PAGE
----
When folks think about maintaining their vehicles, oil changes, tune ups, brake replacements, and topping off fluids typically comes to mind. One of the most important parts to check up on, however, is often overlooked: the tires.
Your tires prevent you from making contact with the road. When you think about, these pieces of rubber hold you up, get you to where you are going, and experience a lot of wear and tear as a result. If you don’t take care of them, you could end up with a blow out while driving down I-97, Route 100, Route 50, or another busy and dangerous road in the area.
White House Rolls Out New Tire Safety Plan
In an effort to prevent accidents due to worn out tires, the White House is in the midst of creating a tire safety program, which hopes to take effect by 2017.
What This Means for Motorists
The program will encourage motorists who are in need of replacement tires to purchase low-rolling resistance tires. Although these tires typically cost more than those that create more friction with the road—which is what consumers usually buy–these tires can increase fuel economy, which means saving money on gas. These tires also have other advantages, as well, including:
- They may offer more protection. The White House states that around 11,000 crashes occur in the U.S. annually because of tire problems. Buying low-rolling resistance tires decreases the chances of encountering tires problems that can cause accidents.
- They are healthy for your wallet and the environment. The National Highway Traffic Safety Administration (NHTSA) claims that if 10 percent of replacement tires sold in the country each year were upgraded to tires with lower rolling resistance, consumers would save more than $200 million in fuel costs and cut carbon pollution by 690,000 tons each year.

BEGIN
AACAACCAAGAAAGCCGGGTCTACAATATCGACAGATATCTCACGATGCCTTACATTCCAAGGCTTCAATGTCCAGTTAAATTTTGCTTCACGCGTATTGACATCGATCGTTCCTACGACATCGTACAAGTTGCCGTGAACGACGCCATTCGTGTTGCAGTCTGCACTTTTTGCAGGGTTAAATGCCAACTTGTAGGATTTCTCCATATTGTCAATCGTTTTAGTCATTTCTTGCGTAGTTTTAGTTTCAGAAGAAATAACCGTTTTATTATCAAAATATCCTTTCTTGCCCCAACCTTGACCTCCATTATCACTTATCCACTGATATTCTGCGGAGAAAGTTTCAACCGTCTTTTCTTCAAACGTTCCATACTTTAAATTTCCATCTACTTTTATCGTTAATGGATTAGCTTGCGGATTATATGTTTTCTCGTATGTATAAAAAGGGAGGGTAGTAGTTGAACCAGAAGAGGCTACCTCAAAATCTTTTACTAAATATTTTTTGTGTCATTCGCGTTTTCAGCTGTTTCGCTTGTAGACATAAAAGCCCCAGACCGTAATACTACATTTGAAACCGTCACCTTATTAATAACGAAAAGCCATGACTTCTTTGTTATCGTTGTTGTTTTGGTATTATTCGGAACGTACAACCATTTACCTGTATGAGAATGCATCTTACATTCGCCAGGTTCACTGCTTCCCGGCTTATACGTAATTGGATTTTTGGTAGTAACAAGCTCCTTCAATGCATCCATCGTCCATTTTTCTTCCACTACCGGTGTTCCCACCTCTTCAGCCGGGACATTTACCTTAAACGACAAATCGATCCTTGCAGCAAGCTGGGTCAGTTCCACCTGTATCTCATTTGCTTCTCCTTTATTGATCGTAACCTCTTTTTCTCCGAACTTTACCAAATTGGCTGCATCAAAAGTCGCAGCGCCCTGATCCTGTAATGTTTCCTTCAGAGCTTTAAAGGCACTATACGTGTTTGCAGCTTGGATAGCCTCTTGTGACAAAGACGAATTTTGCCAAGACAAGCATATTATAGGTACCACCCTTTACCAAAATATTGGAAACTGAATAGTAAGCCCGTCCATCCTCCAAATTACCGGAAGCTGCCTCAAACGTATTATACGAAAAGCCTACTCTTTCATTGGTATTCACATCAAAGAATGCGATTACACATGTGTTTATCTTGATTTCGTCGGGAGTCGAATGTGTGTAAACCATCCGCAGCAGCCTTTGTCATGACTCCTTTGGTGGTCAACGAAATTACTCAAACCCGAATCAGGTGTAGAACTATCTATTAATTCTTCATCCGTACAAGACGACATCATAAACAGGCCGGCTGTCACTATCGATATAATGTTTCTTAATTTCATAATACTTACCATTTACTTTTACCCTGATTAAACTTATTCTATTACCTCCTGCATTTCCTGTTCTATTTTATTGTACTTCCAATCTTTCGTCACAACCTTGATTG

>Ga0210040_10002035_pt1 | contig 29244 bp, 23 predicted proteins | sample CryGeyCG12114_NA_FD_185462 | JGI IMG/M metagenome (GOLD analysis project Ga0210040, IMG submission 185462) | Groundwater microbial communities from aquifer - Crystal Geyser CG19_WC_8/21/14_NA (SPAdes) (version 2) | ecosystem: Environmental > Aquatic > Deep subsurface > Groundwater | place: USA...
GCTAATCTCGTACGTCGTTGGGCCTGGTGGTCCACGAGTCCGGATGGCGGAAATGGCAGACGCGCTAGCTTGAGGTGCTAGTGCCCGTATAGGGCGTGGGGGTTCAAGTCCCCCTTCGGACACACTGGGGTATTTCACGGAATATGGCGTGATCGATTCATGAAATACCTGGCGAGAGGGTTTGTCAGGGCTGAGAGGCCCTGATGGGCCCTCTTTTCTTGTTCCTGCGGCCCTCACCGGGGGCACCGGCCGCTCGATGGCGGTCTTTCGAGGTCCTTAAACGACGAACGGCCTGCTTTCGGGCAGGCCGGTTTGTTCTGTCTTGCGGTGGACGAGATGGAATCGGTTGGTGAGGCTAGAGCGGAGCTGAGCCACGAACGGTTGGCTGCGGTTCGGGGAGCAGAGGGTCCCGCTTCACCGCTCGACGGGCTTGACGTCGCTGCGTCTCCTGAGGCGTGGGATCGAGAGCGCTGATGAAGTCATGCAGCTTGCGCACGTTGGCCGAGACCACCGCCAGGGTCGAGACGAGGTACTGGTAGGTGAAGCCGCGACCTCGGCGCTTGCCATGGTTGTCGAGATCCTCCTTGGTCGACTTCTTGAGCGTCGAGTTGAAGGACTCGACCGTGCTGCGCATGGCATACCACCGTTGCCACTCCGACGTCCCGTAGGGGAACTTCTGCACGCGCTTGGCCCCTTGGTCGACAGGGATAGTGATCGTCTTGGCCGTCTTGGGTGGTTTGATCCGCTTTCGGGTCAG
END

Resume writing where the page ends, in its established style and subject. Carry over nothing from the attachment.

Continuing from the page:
Healthy Tires May Mean Less Accidents
Just as you can’t expect a pair of worn out shoes to help you walk your best, you can’t rely on bald or aging tires to stop you from hydroplaning, skidding, or otherwise performing properly. You may need to replace your tires if they have:
- Bulges and blisters. When the outer surface of the tire begins to weaken, bulges or blisters that extend outwards from the rest of the surface often form. Tires that bear these marks are dangerous and should be replaced immediately.
- Low tread. Your tire should have at least 1/16 inch, or 1.6 millimeters, of tread. An easy way to tell if your tires make the cut is by using a penny. Insert your penny so that Abraham Lincoln’s head is touching your tire. If you can still see the former president’s entire head, you don’t have enough tread on your tires and should purchase a new set.
- Cracks in the sidewall. Tires that are worn and dry-rotting will often display cracks in the sidewall. Take a good look at all of your tires and if you see holes or cracks, it’s time to replace what you have.
Underinflated Tires Put Your Life in Danger
In order to perform their best and safest, tires should be kept at certain inflations. Newer cars are equipped with tire pressure monitors that can tell their passengers when it’s time to fill them up with air. If your vehicle isn’t equipped with monitors, you’ll have to manually check the pressure yourself. Not keeping them at their proper inflation levels can cause serious issues and performance errors, such as:
- Getting too hot. Is it hot in here, or is it just your tires? If you didn’t know, tires can overheat, particularly when they are underinflated. Tires underinflated by up to 25 percent run the risk of overheating, which can lead to failure, and poor handling and tread life.
- Crashes. The NHTSA claims that vehicles that drive on tires that are more than 25 percent underinflated are three times more likely to be involved in crashes caused by tire problems than those that are properly inflated.
- Rollovers. According to a study conducted by the NHTSA, 45 percent of SUVs rolled over when they had tire problems. Other vehicles rolled over as well, but not as much as the sports utility vehicles did, making tire maintenance and safety extremely important if you own this type of vehicle.
Maryland Move Over Law Changes
Important Changes of Maryland’s Move Over Law You Need to Know About
Seeing a tow truck on the side of 95, 100, or 97 is a common occurrence. It seems as though motorists are constantly experiencing flat tires or other car troubles that cause them to spend some time of the sides of roads. Tow truck workers come to their aid by helping them and their vehicles hit the road again.